Journalstone has just published a new horror/sci-fi novel, penned by Richard Dansky. Given Richard's chosen profession in the video-game industry, the novel is set in the world of game developers. I'm more than a few years removed from my gaming days, but I still hold an affinity for the medium, so this novel certainly appeals to me. As part of his blog tour, Richard has offered up a glimpse at the novel with an excerpt and a brief introduction. Enjoy, and after you've checked out the excerpt, scroll to the bottom of the blog post for an e-book giveaway where one lucky so-and-so will win a digital copy of VAPORWARE.
Richard: This scene shows the narrator, Ryan, with two of his core team members, Leon and Michelle. They’ve gotten together to check up on a coworker, Terry, who’s falling behind in his work, and they want to find out why before he gets himself fired. Of course, being video game developers, they choose the most complicated way possible to do this – setting up webcams near his desk to get an eye on what he’s working on. They think he’s devoting time to a canceled project. What they see is something else entirely…
“What are we looking at?” Michelle asked.
“Just a minute, just a minute.” Leon fiddled a bit more, and a series of windows popped up onscreen. On all of them was Terry, or some portion thereof. The picture quality was grainy as all hell, but it was unmistakably him. There was a small palisade of Monster energy drink cans next to his keyboard and a double monitor setup behind them. To his right was a dev kit, a circle of green light shining out from its power indicator and fuzzing up the picture.
“Kill the ones from the left side,” I said. “The image is crappy, and the light’s messing up the picture. All we’re getting is the silhouette.” Leon nodded, and two of the windows went away. The refresh rate went up as he did so, treating us to a slightly more realistic vision of Terry typing, leaning forward, then typing some more.
“Let me scan the room,” he said softly. “Make sure there’s no one else in there.”
“Can you do that?” Michelle asked.
He nodded. “Camera four is on a swivel. It’s got 270 degree coverage.” Slowly, the window at the top right treated us to a view of empty desks covered with equipment and empty soda cans, game cases and action figures, and the occasional candy jar. No people, though. No computers that showed anything onscreen, no other sign of life or work or light, only Terry and his machine.
“We’re clear,” Leon announced with some relief. “Nobody but Terry in there. Which is good, because I’d hate to be doing this and catch someone watching porn or something and beating off at his desk.”
I punched him lightly on the shoulder. “You’ve never done that.”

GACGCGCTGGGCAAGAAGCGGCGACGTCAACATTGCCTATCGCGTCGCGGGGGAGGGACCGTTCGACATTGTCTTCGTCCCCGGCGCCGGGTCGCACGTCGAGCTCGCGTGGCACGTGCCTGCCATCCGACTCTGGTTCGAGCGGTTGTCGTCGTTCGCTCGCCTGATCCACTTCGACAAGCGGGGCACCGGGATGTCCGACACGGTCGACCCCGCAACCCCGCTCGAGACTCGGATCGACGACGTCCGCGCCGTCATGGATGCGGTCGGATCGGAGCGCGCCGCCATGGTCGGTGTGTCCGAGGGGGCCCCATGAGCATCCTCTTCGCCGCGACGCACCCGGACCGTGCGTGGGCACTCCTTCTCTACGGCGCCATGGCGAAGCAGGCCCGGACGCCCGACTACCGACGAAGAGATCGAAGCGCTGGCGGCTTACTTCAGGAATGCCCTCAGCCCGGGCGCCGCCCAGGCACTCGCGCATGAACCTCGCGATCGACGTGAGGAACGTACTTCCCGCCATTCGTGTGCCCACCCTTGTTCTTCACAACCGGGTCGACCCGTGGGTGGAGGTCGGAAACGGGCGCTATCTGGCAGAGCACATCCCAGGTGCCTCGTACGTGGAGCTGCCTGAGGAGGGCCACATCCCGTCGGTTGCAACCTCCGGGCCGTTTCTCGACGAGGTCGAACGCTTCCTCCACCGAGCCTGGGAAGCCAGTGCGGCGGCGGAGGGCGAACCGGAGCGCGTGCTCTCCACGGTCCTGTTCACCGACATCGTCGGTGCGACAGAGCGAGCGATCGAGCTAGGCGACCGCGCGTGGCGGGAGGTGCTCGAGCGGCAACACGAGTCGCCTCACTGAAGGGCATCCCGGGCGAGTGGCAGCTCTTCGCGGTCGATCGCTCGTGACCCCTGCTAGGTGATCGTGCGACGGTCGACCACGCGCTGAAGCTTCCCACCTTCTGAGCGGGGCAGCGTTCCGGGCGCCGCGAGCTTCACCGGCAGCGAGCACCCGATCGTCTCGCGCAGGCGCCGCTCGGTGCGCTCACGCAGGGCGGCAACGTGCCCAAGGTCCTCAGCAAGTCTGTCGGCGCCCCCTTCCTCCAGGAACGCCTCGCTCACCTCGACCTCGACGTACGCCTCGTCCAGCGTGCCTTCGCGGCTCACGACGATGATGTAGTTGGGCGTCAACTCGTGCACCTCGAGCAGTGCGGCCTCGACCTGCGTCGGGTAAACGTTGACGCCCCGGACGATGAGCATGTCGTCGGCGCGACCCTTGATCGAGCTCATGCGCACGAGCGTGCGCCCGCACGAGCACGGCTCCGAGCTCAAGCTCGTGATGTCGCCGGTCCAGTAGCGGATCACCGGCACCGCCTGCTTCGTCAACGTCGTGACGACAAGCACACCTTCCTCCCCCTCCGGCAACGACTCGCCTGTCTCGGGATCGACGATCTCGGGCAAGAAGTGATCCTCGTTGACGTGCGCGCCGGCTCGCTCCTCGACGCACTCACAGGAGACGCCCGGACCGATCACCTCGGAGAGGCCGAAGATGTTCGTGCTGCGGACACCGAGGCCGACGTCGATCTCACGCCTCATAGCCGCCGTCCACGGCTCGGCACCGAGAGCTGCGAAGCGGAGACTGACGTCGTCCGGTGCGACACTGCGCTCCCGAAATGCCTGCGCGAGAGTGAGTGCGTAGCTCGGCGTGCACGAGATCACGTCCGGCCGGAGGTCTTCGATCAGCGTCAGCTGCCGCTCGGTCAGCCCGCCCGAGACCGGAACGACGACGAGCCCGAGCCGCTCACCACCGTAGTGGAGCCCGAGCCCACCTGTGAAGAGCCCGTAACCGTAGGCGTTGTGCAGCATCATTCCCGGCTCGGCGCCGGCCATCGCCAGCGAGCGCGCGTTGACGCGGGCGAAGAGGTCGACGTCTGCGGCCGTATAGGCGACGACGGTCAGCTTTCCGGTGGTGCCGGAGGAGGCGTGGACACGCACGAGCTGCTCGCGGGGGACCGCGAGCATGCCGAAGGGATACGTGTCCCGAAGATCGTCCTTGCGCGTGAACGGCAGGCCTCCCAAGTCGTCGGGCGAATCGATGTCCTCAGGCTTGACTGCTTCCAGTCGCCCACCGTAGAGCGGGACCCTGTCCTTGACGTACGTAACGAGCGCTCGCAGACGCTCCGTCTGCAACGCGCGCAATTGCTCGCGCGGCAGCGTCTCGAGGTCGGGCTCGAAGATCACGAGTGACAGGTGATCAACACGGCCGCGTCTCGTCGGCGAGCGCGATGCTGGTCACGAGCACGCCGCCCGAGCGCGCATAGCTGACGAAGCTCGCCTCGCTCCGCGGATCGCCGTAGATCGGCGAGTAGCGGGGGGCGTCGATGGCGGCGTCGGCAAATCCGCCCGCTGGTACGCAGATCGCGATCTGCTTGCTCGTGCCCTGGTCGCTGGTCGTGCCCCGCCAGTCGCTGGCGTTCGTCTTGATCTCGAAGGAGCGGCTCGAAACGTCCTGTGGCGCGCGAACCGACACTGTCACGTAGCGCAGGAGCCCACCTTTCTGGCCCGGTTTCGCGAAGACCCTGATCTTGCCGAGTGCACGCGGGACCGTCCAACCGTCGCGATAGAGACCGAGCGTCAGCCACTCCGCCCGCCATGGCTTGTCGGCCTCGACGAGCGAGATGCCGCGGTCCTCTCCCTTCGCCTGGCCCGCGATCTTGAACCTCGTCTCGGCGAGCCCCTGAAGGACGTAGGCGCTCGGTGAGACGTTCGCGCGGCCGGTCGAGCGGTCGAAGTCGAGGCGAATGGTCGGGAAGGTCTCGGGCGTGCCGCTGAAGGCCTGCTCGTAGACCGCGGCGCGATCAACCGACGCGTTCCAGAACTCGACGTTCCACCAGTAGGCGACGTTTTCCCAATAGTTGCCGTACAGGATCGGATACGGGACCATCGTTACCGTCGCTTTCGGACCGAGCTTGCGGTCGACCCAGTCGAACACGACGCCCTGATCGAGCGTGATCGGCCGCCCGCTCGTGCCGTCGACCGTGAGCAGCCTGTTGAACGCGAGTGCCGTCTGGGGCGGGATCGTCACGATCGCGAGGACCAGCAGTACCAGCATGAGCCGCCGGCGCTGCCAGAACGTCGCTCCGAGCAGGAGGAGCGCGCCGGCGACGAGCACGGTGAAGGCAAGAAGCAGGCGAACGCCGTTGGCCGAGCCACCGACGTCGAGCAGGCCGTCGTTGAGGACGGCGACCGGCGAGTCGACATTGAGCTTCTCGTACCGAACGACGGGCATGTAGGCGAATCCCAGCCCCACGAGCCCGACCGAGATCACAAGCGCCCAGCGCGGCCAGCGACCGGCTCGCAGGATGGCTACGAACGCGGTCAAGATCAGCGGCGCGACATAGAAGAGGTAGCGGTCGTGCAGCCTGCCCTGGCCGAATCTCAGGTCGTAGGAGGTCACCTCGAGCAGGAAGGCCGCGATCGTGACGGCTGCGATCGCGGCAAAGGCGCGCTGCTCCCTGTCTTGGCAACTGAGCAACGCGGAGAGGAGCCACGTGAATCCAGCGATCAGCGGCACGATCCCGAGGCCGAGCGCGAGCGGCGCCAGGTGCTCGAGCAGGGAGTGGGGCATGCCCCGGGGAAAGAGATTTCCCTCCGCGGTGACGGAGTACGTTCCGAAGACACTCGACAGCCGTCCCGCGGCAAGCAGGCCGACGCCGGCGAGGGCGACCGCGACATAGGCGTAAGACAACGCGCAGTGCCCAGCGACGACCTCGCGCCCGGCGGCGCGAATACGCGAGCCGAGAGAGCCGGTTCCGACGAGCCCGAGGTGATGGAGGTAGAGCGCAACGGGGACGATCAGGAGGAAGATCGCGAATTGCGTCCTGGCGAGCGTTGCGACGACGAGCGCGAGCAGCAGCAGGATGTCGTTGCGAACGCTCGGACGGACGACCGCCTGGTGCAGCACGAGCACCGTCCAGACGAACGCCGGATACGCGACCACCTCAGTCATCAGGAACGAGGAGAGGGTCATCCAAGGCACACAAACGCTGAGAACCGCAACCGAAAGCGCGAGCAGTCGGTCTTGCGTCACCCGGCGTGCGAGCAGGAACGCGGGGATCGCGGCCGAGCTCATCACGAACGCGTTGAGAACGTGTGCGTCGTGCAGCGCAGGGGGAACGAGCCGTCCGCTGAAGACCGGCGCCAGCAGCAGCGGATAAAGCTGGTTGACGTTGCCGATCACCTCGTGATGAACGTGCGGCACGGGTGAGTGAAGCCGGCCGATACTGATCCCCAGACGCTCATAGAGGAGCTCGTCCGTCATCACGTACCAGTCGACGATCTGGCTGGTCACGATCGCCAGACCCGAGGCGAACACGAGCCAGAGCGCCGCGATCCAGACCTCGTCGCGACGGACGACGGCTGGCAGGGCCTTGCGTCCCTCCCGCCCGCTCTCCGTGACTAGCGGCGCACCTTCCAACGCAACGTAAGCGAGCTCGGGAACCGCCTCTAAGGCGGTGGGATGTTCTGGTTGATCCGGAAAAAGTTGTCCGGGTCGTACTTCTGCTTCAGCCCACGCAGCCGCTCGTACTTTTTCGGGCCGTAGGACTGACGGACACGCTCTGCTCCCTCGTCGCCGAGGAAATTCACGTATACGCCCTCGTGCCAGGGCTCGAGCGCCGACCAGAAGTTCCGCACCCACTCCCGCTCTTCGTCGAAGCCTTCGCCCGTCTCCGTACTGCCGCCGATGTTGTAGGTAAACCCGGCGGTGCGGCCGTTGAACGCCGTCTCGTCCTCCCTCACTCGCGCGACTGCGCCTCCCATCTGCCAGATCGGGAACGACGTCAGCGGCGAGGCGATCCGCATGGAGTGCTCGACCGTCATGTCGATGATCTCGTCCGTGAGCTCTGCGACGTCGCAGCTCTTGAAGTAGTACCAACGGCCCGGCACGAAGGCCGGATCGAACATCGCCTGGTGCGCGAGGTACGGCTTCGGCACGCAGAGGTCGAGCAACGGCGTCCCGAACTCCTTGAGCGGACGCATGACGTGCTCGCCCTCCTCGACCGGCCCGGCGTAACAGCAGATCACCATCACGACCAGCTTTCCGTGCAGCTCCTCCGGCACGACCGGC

He turned and looked at me, his face a mask of indignation. “The hell I haven’t. There was this one guy we called Dr. Spankenstein, back when I was working at—”
“Guys, can we focus here?” Shamefaced, we turned back to the laptop. Michelle’s expression was half smirk, half disgust. “The important thing is that if he’s the only one there and nobody’s running any processes overnight, then we know that whatever we see is his.”
“Exactly.” Leon gave her a grin. “But I still think it’s a good thing we don’t have sound. Just in case.”
Michelle let that one go without comment. Instead, she tapped the screen with one finger, clicking her nail against it to avoid leaving a smudge. “That one,” she said. “It’s from directly behind him. All we’re getting is his back and his hair.”
“And his back hair,” Leon quipped.
Michelle ignored him. “Can we kill that one?”
“Not yet,” I said, the beginnings of an idea coming to me. “Leon, can you zoom in enough to show us what’s on his screens?”
“I can try,” he replied, and hit a few controls. The images in half the windows grew larger and blurrier in roughly equal proportions. “No good.” Michelle frowned. “The only angles you’ve got are side ones. It’s too distorted. Maybe we could get a better feed if you killed the back cam?”
“No,” I said, “And here’s why. We want to see what he’s looking at, right?” They both nodded. “OK, put that one on max zoom and get ready to do some screen captures.”
“What are you going to do?” Michelle asked, but I was already whipping out my cell phone.
“He’s in the way? We’ll get him out of the way.” I dialed in the number for the work switchboard and hit an extension at more or less random, then let it ring. A second later, Terry’s head jerked up and to the left, presumably in the direction of the now‐ringing phone.
“What are you doing, Ryan?” Michelle turned, puzzled. I couldn’t help noticing that she was pressed up awfully close against Leon as she did so. “He’s not going to answer someone else’s phone.”
“He will if it keeps ringing.” I hit redial. Onscreen, Terry put his head down in an obvious attempt to concentrate.
I hit redial again. “And ringing.” Terry looked left, looked straight ahead, then looked left again, longer this time.